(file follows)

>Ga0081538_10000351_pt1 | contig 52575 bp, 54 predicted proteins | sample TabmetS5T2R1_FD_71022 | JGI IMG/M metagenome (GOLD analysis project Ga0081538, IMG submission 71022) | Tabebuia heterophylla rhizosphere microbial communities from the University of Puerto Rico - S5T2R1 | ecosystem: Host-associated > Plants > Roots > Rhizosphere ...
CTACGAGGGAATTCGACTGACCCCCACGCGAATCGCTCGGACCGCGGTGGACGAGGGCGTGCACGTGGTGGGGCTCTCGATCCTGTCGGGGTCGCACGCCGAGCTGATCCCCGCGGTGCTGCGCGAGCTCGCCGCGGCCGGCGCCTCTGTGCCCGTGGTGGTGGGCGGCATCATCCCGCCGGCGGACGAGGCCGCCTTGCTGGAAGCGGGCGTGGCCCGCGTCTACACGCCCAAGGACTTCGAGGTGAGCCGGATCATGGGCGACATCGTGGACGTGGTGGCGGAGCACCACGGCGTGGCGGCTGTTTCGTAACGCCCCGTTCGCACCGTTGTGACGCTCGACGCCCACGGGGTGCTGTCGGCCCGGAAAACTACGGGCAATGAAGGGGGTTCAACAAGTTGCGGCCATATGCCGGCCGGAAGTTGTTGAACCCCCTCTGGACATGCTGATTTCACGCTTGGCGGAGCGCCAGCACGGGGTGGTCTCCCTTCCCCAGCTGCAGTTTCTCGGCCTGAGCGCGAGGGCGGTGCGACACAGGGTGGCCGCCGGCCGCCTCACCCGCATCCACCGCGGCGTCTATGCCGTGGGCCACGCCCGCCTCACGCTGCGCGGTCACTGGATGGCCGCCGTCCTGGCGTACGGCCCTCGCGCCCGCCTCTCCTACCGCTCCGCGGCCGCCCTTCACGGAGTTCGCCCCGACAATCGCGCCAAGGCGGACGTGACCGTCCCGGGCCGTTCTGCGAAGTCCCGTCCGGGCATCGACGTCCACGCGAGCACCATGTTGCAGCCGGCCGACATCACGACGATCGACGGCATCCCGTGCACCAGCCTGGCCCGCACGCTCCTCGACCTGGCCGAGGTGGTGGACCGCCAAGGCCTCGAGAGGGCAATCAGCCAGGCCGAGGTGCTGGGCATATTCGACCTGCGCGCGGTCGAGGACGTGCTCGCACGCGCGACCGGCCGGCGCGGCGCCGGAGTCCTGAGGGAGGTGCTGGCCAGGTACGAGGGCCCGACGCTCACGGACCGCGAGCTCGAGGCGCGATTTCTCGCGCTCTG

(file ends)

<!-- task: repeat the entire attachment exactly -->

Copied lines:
>Ga0081538_10000351_pt1 | contig 52575 bp, 54 predicted proteins | sample TabmetS5T2R1_FD_71022 | JGI IMG/M metagenome (GOLD analysis project Ga0081538, IMG submission 71022) | Tabebuia heterophylla rhizosphere microbial communities from the University of Puerto Rico - S5T2R1 | ecosystem: Host-associated > Plants > Roots > Rhizosphere ...
CTACGAGGGAATTCGACTGACCCCCACGCGAATCGCTCGGACCGCGGTGGACGAGGGCGTGCACGTGGTGGGGCTCTCGATCCTGTCGGGGTCGCACGCCGAGCTGATCCCCGCGGTGCTGCGCGAGCTCGCCGCGGCCGGCGCCTCTGTGCCCGTGGTGGTGGGCGGCATCATCCCGCCGGCGGACGAGGCCGCCTTGCTGGAAGCGGGCGTGGCCCGCGTCTACACGCCCAAGGACTTCGAGGTGAGCCGGATCATGGGCGACATCGTGGACGTGGTGGCGGAGCACCACGGCGTGGCGGCTGTTTCGTAACGCCCCGTTCGCACCGTTGTGACGCTCGACGCCCACGGGGTGCTGTCGGCCCGGAAAACTACGGGCAATGAAGGGGGTTCAACAAGTTGCGGCCATATGCCGGCCGGAAGTTGTTGAACCCCCTCTGGACATGCTGATTTCACGCTTGGCGGAGCGCCAGCACGGGGTGGTCTCCCTTCCCCAGCTGCAGTTTCTCGGCCTGAGCGCGAGGGCGGTGCGACACAGGGTGGCCGCCGGCCGCCTCACCCGCATCCACCGCGGCGTCTATGCCGTGGGCCACGCCCGCCTCACGCTGCGCGGTCACTGGATGGCCGCCGTCCTGGCGTACGGCCCTCGCGCCCGCCTCTCCTACCGCTCCGCGGCCGCCCTTCACGGAGTTCGCCCCGACAATCGCGCCAAGGCGGACGTGACCGTCCCGGGCCGTTCTGCGAAGTCCCGTCCGGGCATCGACGTCCACGCGAGCACCATGTTGCAGCCGGCCGACATCACGACGATCGACGGCATCCCGTGCACCAGCCTGGCCCGCACGCTCCTCGACCTGGCCGAGGTGGTGGACCGCCAAGGCCTCGAGAGGGCAATCAGCCAGGCCGAGGTGCTGGGCATATTCGACCTGCGCGCGGTCGAGGACGTGCTCGCACGCGCGACCGGCCGGCGCGGCGCCGGAGTCCTGAGGGAGGTGCTGGCCAGGTACGAGGGCCCGACGCTCACGGACCGCGAGCTCGAGGCGCGATTTCTCGCGCTCTG